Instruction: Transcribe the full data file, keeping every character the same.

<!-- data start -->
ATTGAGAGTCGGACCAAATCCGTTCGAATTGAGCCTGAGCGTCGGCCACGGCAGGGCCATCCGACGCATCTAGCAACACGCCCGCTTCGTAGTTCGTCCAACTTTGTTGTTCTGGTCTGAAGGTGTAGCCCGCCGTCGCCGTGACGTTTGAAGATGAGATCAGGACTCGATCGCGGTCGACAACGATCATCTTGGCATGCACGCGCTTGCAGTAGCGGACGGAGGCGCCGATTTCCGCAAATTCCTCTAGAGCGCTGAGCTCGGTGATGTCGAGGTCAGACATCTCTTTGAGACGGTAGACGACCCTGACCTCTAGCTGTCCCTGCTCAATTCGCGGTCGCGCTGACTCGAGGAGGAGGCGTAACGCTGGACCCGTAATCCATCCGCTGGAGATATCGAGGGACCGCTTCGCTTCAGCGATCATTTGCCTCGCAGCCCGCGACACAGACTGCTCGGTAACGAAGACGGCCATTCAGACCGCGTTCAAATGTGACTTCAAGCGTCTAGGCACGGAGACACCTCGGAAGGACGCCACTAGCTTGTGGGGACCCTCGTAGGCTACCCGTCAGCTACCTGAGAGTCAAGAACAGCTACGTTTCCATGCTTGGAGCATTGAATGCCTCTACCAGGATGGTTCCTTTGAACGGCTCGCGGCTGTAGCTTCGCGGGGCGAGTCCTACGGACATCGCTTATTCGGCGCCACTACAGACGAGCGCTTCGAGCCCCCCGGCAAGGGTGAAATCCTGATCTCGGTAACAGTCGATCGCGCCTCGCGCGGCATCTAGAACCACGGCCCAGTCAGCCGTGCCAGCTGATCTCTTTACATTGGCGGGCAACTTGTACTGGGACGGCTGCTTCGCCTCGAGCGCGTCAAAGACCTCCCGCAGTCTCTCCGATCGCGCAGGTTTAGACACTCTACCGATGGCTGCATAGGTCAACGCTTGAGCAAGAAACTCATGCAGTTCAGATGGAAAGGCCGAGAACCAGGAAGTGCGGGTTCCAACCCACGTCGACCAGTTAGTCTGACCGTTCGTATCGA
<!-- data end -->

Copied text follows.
ATTGAGAGTCGGACCAAATCCGTTCGAATTGAGCCTGAGCGTCGGCCACGGCAGGGCCATCCGACGCATCTAGCAACACGCCCGCTTCGTAGTTCGTCCAACTTTGTTGTTCTGGTCTGAAGGTGTAGCCCGCCGTCGCCGTGACGTTTGAAGATGAGATCAGGACTCGATCGCGGTCGACAACGATCATCTTGGCATGCACGCGCTTGCAGTAGCGGACGGAGGCGCCGATTTCCGCAAATTCCTCTAGAGCGCTGAGCTCGGTGATGTCGAGGTCAGACATCTCTTTGAGACGGTAGACGACCCTGACCTCTAGCTGTCCCTGCTCAATTCGCGGTCGCGCTGACTCGAGGAGGAGGCGTAACGCTGGACCCGTAATCCATCCGCTGGAGATATCGAGGGACCGCTTCGCTTCAGCGATCATTTGCCTCGCAGCCCGCGACACAGACTGCTCGGTAACGAAGACGGCCATTCAGACCGCGTTCAAATGTGACTTCAAGCGTCTAGGCACGGAGACACCTCGGAAGGACGCCACTAGCTTGTGGGGACCCTCGTAGGCTACCCGTCAGCTACCTGAGAGTCAAGAACAGCTACGTTTCCATGCTTGGAGCATTGAATGCCTCTACCAGGATGGTTCCTTTGAACGGCTCGCGGCTGTAGCTTCGCGGGGCGAGTCCTACGGACATCGCTTATTCGGCGCCACTACAGACGAGCGCTTCGAGCCCCCCGGCAAGGGTGAAATCCTGATCTCGGTAACAGTCGATCGCGCCTCGCGCGGCATCTAGAACCACGGCCCAGTCAGCCGTGCCAGCTGATCTCTTTACATTGGCGGGCAACTTGTACTGGGACGGCTGCTTCGCCTCGAGCGCGTCAAAGACCTCCCGCAGTCTCTCCGATCGCGCAGGTTTAGACACTCTACCGATGGCTGCATAGGTCAACGCTTGAGCAAGAAACTCATGCAGTTCAGATGGAAAGGCCGAGAACCAGGAAGTGCGGGTTCCAACCCACGTCGACCAGTTAGTCTGACCGTTCGTATCGA